. Introduction Asymmetry of parental investment is a fundamental feature of sexual reproduction (e.g., Clutton-Brock, 1991 and Low, 2000). In the vast majority of species, female gametes are larger than male gametes and provide the initial energy plant for development. Moreover, when investment extends beyond the initial energetic input into gametes, it is often the female that provides the extra care or resources. In some cases, however, males do provide substantial inputs into offspring, rarely more than females but sometimes as much as females. Therefore, paternal care is much more variable across species than maternal care. While among birds and mammals, most females engage in extensive parental investment, male care of offspring is rather rare among mammals, common in birds, and highly variable among fish (Clutton-Brock, 1991). Because parental care is costly, evolution predicts that males will provide less parental investment for putative genetic offspring who are unlikely to be their actual offspring (e.g., Alexander, 1974, Trivers, 1972 and Xia, 1992). The distinctions between actual paternity, nonpaternity, and paternity confidence are often confounded or overlooked in the literature (Anderson et al., in press and Schwagmeyer & Mock, 1993). Paternity refers to the actual likelihood that a man is (or is not) the biological father of a particular child. Nonpaternity is the exclusion of paternity and refers to the likelihood that a man is not the genetic father of a particular child. Modern paternity tests do not prove paternity; rather, they demonstrate nonpaternity by showing that a given man is exceedingly unlikely to have fathered a particular child. In contrast, paternity confidence refers to a man's internal (not necessarily conscious or articulated) assessment of his paternity. Among humans, beliefs about paternity and men's responsibility for children vary greatly cross-culturally (e.g., Beckerman et al., 1998, Hrdy, 2000 and Levine, 1987), though men in many different cultures pay great attention to paternity (e.g., Betzig, 1989 and Daly & Wilson, 1988). In Western legal tradition, men are generally not held responsible for putative children who are in fact not theirs (Rudavsky, 1999 and Wilson, 1987), and American men who refuse to pay child support often cite suspected nonpaternity as justification (Dubey, 1995). The mechanics of internal fertilization and live birth mean that while women are always sure of maternity, men can never be fully positive of paternity. Men must rely instead on indirect cues such as mate fidelity or child resemblance to assess whether they are likely to be the father of a particular child (e.g., Davis & Daly, 1997). Most research on paternity confidence has focused on men's resemblance to children and their ability to detect it (reviewed in Anderson et al., in press). In contrast, Anderson et al. (in press) examined demographic correlates of paternity confidence, using data on men in Albuquerque, NM. They reported that men were more likely to report low paternity confidence in a pregnancy if the man was not married to the child's mother or if the pregnancy was unplanned. Both of these factors are likely to correlate to some extent with the potential for mate infidelity. No research has directly examined how accurately men assess paternity confidence, though indirect evidence suggests that men with high paternity confidence may be more accurate in their assessment than men with low paternity confidence (Anderson, 2006). The prediction that males will invest less in offspring who are unlikely to be theirs has received limited empirical examination. For avian species, the prediction is generally met, although the effect is not as strong or as universal as originally predicted (Møller & Birkhead, 1993, Schwagmeyer et al., 1999 and Whittingham & Dunn, 2001), and many of the avian studies have been criticized on methodological grounds (Kempenaers & Sheldon, 1997, Schwagmeyer & Mock, 1993 and Sheldon, 2002). Among nonhuman primates, it has been questioned whether paternal care ever reflects paternity (e.g., Van Schaik & Paul, 1996). Among humans, analyses of qualitative cross-cultural data suggest that paternity confidence is positively associated with men's involvement with children, or with investment or inheritance from paternal kin (Diamond & Lorcay, 1989, Flinn, 1981, Gaulin & Schlegel, 1980, Greene, 1979, Hartung, 1985 and Kurland, 1979). Within societies, greater investment by matrilineal than patrilineal kin suggests significant levels of nonpaternity, or more precisely, it suggests reduced levels of paternity confidence (Euler & Weitzel, 1996, Gaulin et al., 1997 and McBurney et al., 2002; but see Pashos, 2000, for mixed results). Relatively, little is known about the rates of actual paternity cross-culturally (see Anderson, 2006, for a detailed analysis). Fox and Bruce (2001) used a sample of men in Knoxville County, TN, to examine the relationship between confidence of paternity and (a) a measure of men's affective involvement with children, and (b) a composite fathering variable. They found a positive relationship for both outcomes, but paternity confidence was unrelated to several other measures of fathering (responsivity, harshness, and behavioral engagement). However, Fox and Bruce (2001) provided no substantive information on how they measured paternity confidence, making the interpretation and contextualization of their results difficult. No study has directly examined the quantitative relationship between actual paternity and investment in or involvement with children. In the current study, we propose to examine how self-reported paternity confidence influences men's investment in their putative genetic offspring. We analyze how paternity confidence influences paternal investment indirectly, through the likelihood that men may abandon low paternity confidence children, and directly, through reduced direct male involvement with low paternity confidence children after controlling for divorce status. 1.1. Hypotheses We proposed two routes through which low paternity confidence may reduce paternal investment. One route is through divorce or separation from the child's mother, which often results in men ceasing to live with the child. In many cultures, divorce results in reduced male investment in children from previous relationships (e.g., Amato, 1987, Anderson et al., 1999, Anderson et al., 1999, Hofferth & Anderson, 2003, Simpson, 1997, Teachman, 1991, Weiss & Willis, 1985 and Weiss & Willis, 1993). This reduction in investment occurs in part not only because of reduced contact between men and children, but also because men have reallocated resources toward new avenues of mating effort, as well as perhaps into new children or stepchildren (Anderson, 2000). Divorce can be considered an indirect form of reduced investment in children and results in our first hypothesis: (1) Men will be more likely to divorce women if they suspect or are sure that they are not the father of their partner's child. Whether or not divorce has occurred, men may reduce direct investment in low paternity confidence children. Controlling for paternal coresidence in this analysis is crucial. We expected to find an effect of paternity confidence on men's investments in children, above and beyond the effects of divorce on investment. This led to our second hypothesis: (2) Controlling for divorce, men will reduce direct investments in low paternity confidence children relative to high paternity confidence children.
نتیجه گیری انگلیسی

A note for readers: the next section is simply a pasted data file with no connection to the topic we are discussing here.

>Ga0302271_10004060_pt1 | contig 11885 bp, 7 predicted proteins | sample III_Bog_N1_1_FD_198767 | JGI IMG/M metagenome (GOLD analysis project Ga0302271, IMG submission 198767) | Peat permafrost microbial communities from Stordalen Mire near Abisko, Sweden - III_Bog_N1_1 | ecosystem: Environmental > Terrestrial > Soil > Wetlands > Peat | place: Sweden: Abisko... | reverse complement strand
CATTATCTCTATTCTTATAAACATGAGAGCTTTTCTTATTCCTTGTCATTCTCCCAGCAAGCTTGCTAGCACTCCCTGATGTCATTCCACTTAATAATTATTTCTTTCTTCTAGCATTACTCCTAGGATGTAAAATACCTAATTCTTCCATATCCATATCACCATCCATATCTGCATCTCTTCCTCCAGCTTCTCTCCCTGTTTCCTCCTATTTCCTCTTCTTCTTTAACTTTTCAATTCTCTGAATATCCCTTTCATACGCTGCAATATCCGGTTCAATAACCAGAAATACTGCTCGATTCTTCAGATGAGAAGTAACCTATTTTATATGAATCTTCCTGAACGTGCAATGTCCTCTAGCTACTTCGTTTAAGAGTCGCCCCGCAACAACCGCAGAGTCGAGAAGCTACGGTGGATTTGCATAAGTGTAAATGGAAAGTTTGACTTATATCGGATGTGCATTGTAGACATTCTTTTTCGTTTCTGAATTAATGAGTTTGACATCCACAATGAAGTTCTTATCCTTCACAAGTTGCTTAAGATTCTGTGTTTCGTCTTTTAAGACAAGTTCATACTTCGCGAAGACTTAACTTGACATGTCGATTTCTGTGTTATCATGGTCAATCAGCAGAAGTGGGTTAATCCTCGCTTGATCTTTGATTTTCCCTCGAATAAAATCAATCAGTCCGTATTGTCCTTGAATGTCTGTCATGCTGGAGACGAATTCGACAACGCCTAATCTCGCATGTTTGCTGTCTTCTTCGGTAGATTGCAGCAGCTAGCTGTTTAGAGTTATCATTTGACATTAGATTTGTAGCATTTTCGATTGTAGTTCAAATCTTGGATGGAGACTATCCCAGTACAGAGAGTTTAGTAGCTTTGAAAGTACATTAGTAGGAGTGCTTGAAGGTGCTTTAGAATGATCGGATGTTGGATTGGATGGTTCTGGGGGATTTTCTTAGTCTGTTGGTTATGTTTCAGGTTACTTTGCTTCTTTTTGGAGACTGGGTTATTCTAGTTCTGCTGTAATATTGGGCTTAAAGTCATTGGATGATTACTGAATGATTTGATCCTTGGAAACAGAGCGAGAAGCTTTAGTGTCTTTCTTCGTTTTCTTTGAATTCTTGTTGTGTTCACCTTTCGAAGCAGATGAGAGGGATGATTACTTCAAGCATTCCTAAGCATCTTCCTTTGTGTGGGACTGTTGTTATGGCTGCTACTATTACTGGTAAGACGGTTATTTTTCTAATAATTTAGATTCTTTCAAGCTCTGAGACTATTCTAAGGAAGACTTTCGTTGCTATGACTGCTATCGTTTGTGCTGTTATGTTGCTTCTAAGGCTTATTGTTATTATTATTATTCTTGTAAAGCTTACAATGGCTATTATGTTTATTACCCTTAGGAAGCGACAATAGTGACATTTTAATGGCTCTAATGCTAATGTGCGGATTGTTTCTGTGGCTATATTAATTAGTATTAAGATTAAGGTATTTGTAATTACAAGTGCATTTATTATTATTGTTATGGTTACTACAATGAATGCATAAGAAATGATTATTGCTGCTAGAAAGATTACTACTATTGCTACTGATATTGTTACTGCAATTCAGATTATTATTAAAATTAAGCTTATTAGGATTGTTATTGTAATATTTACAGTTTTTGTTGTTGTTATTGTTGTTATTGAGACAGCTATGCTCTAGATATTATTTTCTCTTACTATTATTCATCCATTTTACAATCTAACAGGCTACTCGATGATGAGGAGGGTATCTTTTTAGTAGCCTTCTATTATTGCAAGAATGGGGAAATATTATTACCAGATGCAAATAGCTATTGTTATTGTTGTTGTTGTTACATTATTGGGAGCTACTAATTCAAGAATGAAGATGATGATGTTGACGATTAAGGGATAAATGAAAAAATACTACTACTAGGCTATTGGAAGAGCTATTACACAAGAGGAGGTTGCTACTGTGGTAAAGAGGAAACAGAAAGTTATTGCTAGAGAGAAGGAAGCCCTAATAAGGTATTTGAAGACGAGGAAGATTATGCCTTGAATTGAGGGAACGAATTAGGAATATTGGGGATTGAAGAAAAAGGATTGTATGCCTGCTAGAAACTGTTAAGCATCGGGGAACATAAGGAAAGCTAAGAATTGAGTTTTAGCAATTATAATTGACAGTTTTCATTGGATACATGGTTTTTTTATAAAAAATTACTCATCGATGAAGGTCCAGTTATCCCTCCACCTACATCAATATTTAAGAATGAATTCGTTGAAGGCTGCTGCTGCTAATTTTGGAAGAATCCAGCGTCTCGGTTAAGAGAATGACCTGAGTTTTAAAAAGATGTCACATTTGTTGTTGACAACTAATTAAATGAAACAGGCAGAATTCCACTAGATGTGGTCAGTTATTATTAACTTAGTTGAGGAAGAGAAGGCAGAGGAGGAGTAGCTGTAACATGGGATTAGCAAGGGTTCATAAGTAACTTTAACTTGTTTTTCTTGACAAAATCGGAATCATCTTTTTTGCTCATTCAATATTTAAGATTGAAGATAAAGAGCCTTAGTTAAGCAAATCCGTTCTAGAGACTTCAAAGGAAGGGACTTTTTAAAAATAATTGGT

3. Results 3.1. Divorce Table 1 presents descriptive statistics, by level of paternity confidence, for the variables used in the analysis of divorce. For this table only, each variable is assessed for the focal child's year of birth. The final column of the table presents the F statistic and p value associated with an analysis of variance for each variable, indicating whether there is a significant variation across different levels of paternity confidence. Table 1. Descriptive statistics for variables used to predict union dissolution, by paternity confidence Paternity confidence F2,2579 p High Low Unstated Mean SD Mean SD Mean SD Respondent's age (years) 28.56 5.87 27.16 5.98 28.38 6.33 0.92 .4000 Logged income (in 1990 dollars) 9.87 1.61 9.45 2.59 9.65 0.73 1.39 .2490 Respondent's education (years) 15.70 3.53 15.28 4.06 10.26 4.02 39.6 .0000 Mother's education (years) 13.99 3.71 11.91 3.49 11.82 4.22 10.54 .0000 Calendar year of pregnancy 1962.70 12.61 1965.00 13.73 1955.00 12.90 6.81 .0011 Couple ever legally married 0.98 0.14 0.78 0.42 0.97 0.17 29.74 .0000 No. of children the couple has together 1.16 1.44 0.75 0.98 2.65 2.46 19.01 .0000 Respondent is Anglo 0.58 0.49 0.69 0.47 0.06 0.24 19.98 .0000 Respondent is Hispanic 0.37 0.48 0.31 0.47 0.94 0.24 23.92 .0000 Respondent is other ethnicity 0.05 0.21 0.00 0.00 0.00 0.00 1.59 .2035 Child is male 0.52 0.50 0.63 0.49 0.59 0.50 1.05 .3484 N (no. of children) 2516 32 34 Statistics calculated for the focal child's year of birth. Table options Neither the man's age nor his logged income at the time the child was born varied significantly by confidence of paternity. The education levels of each parent showed highly significant variation, with men whose paternity confidence was unstated having less education than other men, and mothers of high paternity confidence children having more education than other mothers. Children whose paternity confidence was unstated tended to be born in earlier calendar years than other children, while children whose paternity confidence was low were less likely to have parents who were married at the time of their birth. Low paternity confidence children had the fewest siblings, and unstated paternity confidence children had the most. Ethnicity varied by confidence of paternity, with Anglos the least likely not to state paternity confidence and Hispanics the most. There was no significant variation by paternity confidence for men of other ethnicities (reflecting their relative scarcity in the data set), nor did the child's gender vary significantly. (For further details on the demographic correlates of paternity confidence among Albuquerque men, see Anderson et al., in press). Confidence of paternity was related to the probability of divorce, as illustrated in Fig. 1, which shows life table survival curves to union dissolution following birth. Men with high and unstated levels of paternity confidence in children had very similar survival curves, and both were unlikely to divorce following the birth of a child. Men with low paternity confidence were much more likely to experience union dissolution; less than half of these men were still in relationships with the child's mother when the child was 4 years old, as opposed to about 90% of men with high or unstated levels of paternity confidence. Time until union dissolution following birth, by paternity confidence. Fig. 1. Time until union dissolution following birth, by paternity confidence. Figure options A multivariate Cox proportional hazards model of the probability of divorce is presented in Table 2. The coefficient is presented as a hazards ratio: values greater than 1.0 indicate that the outcome is more likely to happen as the value of the independent variable increases, while values less than 1.0 indicate that the outcome is less likely to happen as the value of the independent variable increases. All else being equal, divorce is less likely to occur following the birth of a child if the man is older or more educated, if the child's mother is more educated, or if the couple is legally married. Union dissolution is more likely to occur in recent calendar years. Income and the couple's previous fertility have no significant effect on union dissolution. With respect to ethnicity, Hispanics are significantly less likely to divorce than Anglos, but there is no significant difference between Anglos and other (non-Hispanic) ethnic groups. Additionally, the child's gender has no effect on parental divorce. Table 2. Cox proportional hazards analysis of the probability of union dissolution within 10 years following birth Hazards ratio SD p Respondent's age 0.942 0.014 .000 Logged income 1.033 0.053 .522 Respondent's education (years) 0.941 0.024 .016 Mother's education (years) 0.939 0.023 .009 Calendar year 1.052 0.007 .000 Couple ever legally married 0.313 0.083 .000 No. of children the couple has together 0.939 0.072 .413 Anglo (reference group) – – – Hispanic 0.620 0.104 .004 Other ethnicity 1.158 0.349 .626 Child is male 0.986 0.094 .883 High paternity confidence (reference group) – – – Low paternity confidence 4.935 1.417 .000 Unstated paternity confidence 0.861 0.804 .873 χ2 173.35 p .0000 n=22677 person-years from 2582 children parented by 1000 men. Standard errors are adjusted to control for multiple children per respondent. Table options Consistent with the pattern depicted in Fig. 1, low paternity confidence has a tremendous effect on the probability of divorce. All else being equal, union dissolution is 4.9 times more likely to occur following a child's birth if the man has low paternity confidence in a child than if he has high paternity confidence. The probability of union dissolution is not significantly different for children whose paternity confidence was unstated than children in whom men have high paternity confidence. This model does not test for a difference between low and unknown paternity confidence. In an identical model with low paternity confidence as the omitted baseline, divorce is marginally less likely following the birth of a child whose paternity confidence is unstated vs. one with low paternity confidence (p=.071). 3.2. Investment in children Examination of the median or mean time involvement with children, as measured retrospectively for children aged 5 through 12 years, suggested that paternal investment varied significantly by paternity confidence in this sample. The median time spent with a child in one-on-one interactions was 3 to 5 h per week for high paternity confidence children and less than 2 h per week for both low and unknown paternity confidence children. Wilcoxon rank-sum tests, used because the dependent variable was neither continuous nor normally distributed, showed that the median time spent one-on-one with high paternity confidence children was significantly greater than the median for low paternity confidence children (z=2.357, p=.0184) and for children whose paternity confidence was unstated (z=2.753, p=.0059). The medians for low and unstated paternity confidence children were not significantly different from each other (z=−0.300, p=.7644). The median amount of time per week men reported spending with a child in a group with other children or adults was 16 h or more for both high and unknown paternity confidence children, and 6 to 15 h for low paternity confidence children. According to Wilcoxon rank-sum tests, the medians for these distributions were all significantly different from each other (z=3.956, p=.0001 for high vs. low paternity confidence; z=−2.126, p=.0335 for high vs. unstated paternity confidence; and z=−3.896, p=.0001 for low vs. unstated paternity confidence). Lastly, men reported extensive educational involvement with 60.4% of high paternity confidence children, as do 66.7% of men with unstated paternity confidence; in an analysis of variance, these mean proportions were not significantly different (F1,1958=0.34, p=.5620). Men were extensively involved with schooling for only 29.2% of low paternity confidence children, which was significantly less than the level of involvement with either high (F1,1961=9.71, p=.0019) or unstated (F1,43=7.04, p=.0111) paternity confidence children. For all three measures of paternal investment, low paternity confidence children received less investment than high paternity confidence children. The descriptive statistics for other variables used in analysis by paternity confidence were essentially identical to those presented for the divorce sample ( Table 1) and thus was not repeated here. Ordered logistic models of the time men spend one-on-one with children are presented in Table 3. There are two models in the table. Model 1 does not control for parental divorce or separation, and Model 2 adds a variable indicating whether the man had divorced or broken up with the child's mother by the time the child was 5 years old. Many of the control variables in Model 1 have significant effects on men's involvement with children. The mother's education, the calendar year, being legally married, being Hispanic, and the child being male all have significant positive effects on men's involvement with children, while the number of children the couple has together has a significantly negative effect on men's one-on-one interactions with a child. Men spend marginally more time with children if they were ever legally married to the child's mother. The man's age, income, and education, as well as being of other (non-Anglo, non-Hispanic) ethnicity, were not significant predictors of the time spent alone with children. All else being equal, men spend significantly less time with low paternity confidence children than with high paternity confidence children, while unstated paternity confidence has no significant effect. Relationship status, when added (Model 2), has a significant effect; not surprisingly, men spend less time with children if they are no longer in a relationship with the child's mother. The effect of low paternity confidence loses statistical significance. Thus, the reduction in time spent one-on-one with low paternity confidence children reported above is apparently a result of the parents being divorced. In an identical model with low paternity confidence as the omitted baseline (not shown), no significant difference was found between time spent alone with low and unknown paternity confidence children. Table 3. Ordered logistic models of time men spent with a child in one-on-one interactions, aged 5 to 12 years Model 1 Model 2 Coefficient SD p Coefficient SD p Respondent's age 0.007 0.009 .456 0.012 0.009 .189 Logged income 0.053 0.040 .192 0.055 0.039 .164 Respondent's education (years) 0.013 0.023 .573 0.010 0.023 .649 Mother's education (years) 0.058 0.023 .012 0.042 0.024 .072 Calendar year 0.012 0.005 .013 0.014 0.005 .004 Couple ever legally married 0.974 0.540 .071 0.589 0.391 .133 No. of children the couple has together −0.281 0.042 .000 −0.409 0.045 .000 Anglo (reference group) – – – – – – Respondent is Hispanic 0.366 0.149 .014 0.422 0.149 .005 Respondent is other ethnicity −0.108 0.230 .639 −0.055 0.231 .812 Child is male 0.262 0.071 .000 0.257 0.073 .000 Respondent and child's mother divorced/broke up – – – −2.189 0.304 .000 High paternity confidence (reference group) – – – – – – Low paternity confidence −1.429 0.643 .026 −0.736 0.624 .238 Unstated paternity confidence −0.717 0.620 .247 −0.522 0.640 .415 χ2 107.99 167.36 p .0000 .0000 n=2581 children parented by 973 men. Time-variant variables calculated for when child was 5 years old. Table options Table 4 presents multivariate ordered logistic models of the time men spend with a child in a group with other children or adults, for children aged 5 through 12 years. Among the background variables in Model 1, being legally married and being Hispanic both have significant positive effects on group time involvement with children, while being of non-Anglo non-Hispanic ethnicity has a marginally significant negative effect. Men spend significantly less time in a group with low paternity confidence than high paternity confidence children, and they spend more time (though the effect is only marginally significant) with children whose paternity confidence is unstated than with high paternity confidence children. Furthermore, these patterns remain after controlling for whether the parents divorced or broke up by the time the child was 5 years old (Model 2). Divorce has a significantly negative effect on time involvement in a group with children, but even controlling for this, men report spending significantly less time with low paternity confidence children, and significantly more time with unstated paternity confidence children. In an identical model with low paternity confidence as the omitted baseline (not shown), men spent significantly less time with low than with unknown paternity confidence children, even when divorce is controlled for. Table 4. Ordered logistic models of time men spent with a child in a group with others, aged 5 to 12 years Model 1 Model 2 Coefficient SD p Coefficient SD p Respondent's age 0.004 0.010 .695 0.009 0.010 .366 Logged income −0.002 0.052 .970 −0.002 0.050 .964 Respondent's education (years) −0.013 0.026 .616 −0.017 0.026 .503 Mother's education (years) 0.023 0.023 .325 0.007 0.024 .759 Calendar year 0.004 0.005 .472 0.006 0.006 .258 Couple ever legally married 1.102 0.554 .047 0.786 0.471 .095 No. of children the couple has together 0.047 0.068 .487 −0.069 0.062 .268 Anglo (reference group) – – – – – – Respondent is Hispanic 0.355 0.171 .038 0.412 0.172 .017 Respondent is other ethnicity −0.547 0.290 .059 −0.490 0.279 .080 Child is male 0.073 0.079 .357 0.089 0.081 .271 Respondent and child's mother divorced/broke up – – – −1.997 0.340 .000 High paternity confidence (reference group) – – – – – – Low paternity confidence −1.248 0.375 .001 −0.764 0.338 .024 Unstated paternity confidence 0.859 0.488 .079 1.020 0.497 .040 χ2 39.82 79.67 p .0000 .0000 n=2581 children parented by 973 men. Time-variant variables calculated for when child was 5 years old. Table options Lastly, Table 5 presents logistic regression models of the probability that men were extensively involved with children's educational progress between the age of 5 and 12 years. Model 1 shows that the education of the respondent and of the child's mother have significantly positive effects on educational involvement, as do being legally married or being Hispanic. The calendar year has a marginally significant negative effect, while the respondent's income has a marginally significant positive effect. Controlling for these background factors, men are significantly less likely to be extensively involved with the schooling of low paternity confidence children than high paternity confidence children. Children whose paternity confidence is unstated are not significantly different from high paternity confidence children. The effect of low paternity confidence on educational involvement persists after parental relationship status is added to the model (Model 2). Although divorce has a significantly negative effect on being extensively involved with schooling, men are still less likely to report high educational involvement with low paternity confidence children. The effect of unstated paternity confidence remained nonsignificant after divorce was added to the model. In an identical model with low paternity confidence as the omitted baseline (not shown), no significant difference was found between low and unknown paternity confidence children in terms of paternal involvement in education. Table 5. Logistic models of whether men were extensively involved in children's educational progress, aged 5 to 12 years Model 1 Model 2 Coefficient SD p Coefficient SD p Intercept 18.573 12.701 .144 17.970 13.051 .169 Respondent's age 0.014 0.012 .261 0.017 0.012 .164 Logged income 0.075 0.041 .069 0.073 0.041 .077 Respondent's education (years) 0.082 0.028 .004 0.080 0.028 .004 Mother's education (years) 0.059 0.028 .035 0.046 0.028 .106 Calendar year −0.012 0.007 .078 −0.011 0.007 .108 Couple ever legally married 1.014 0.459 .027 0.664 0.451 .141 Number of children the couple has together −0.021 0.057 .709 −0.111 0.062 .073 Anglo (reference group) – – – – – – Respondent is Hispanic 1.024 0.208 .000 1.045 0.210 .000 Respondent is other ethnicity −0.243 0.373 .514 −0.218 0.372 .558 Child is male 0.027 0.095 .776 0.019 0.096 .846 Respondent and child's mother divorced/broke up – – – −1.242 0.263 0.000 High paternity confidence (reference group) – – – – – – Low paternity confidence −1.214 0.460 .008 −0.984 0.468 .036 Unstated paternity confidence 0.269 1.027 .793 0.395 1.032 .702 χ2 48.89 75.87 p .0000 .0000 n=1984 children parented by 778 men. Standard errors are adjusted to control for multiple children per respondent.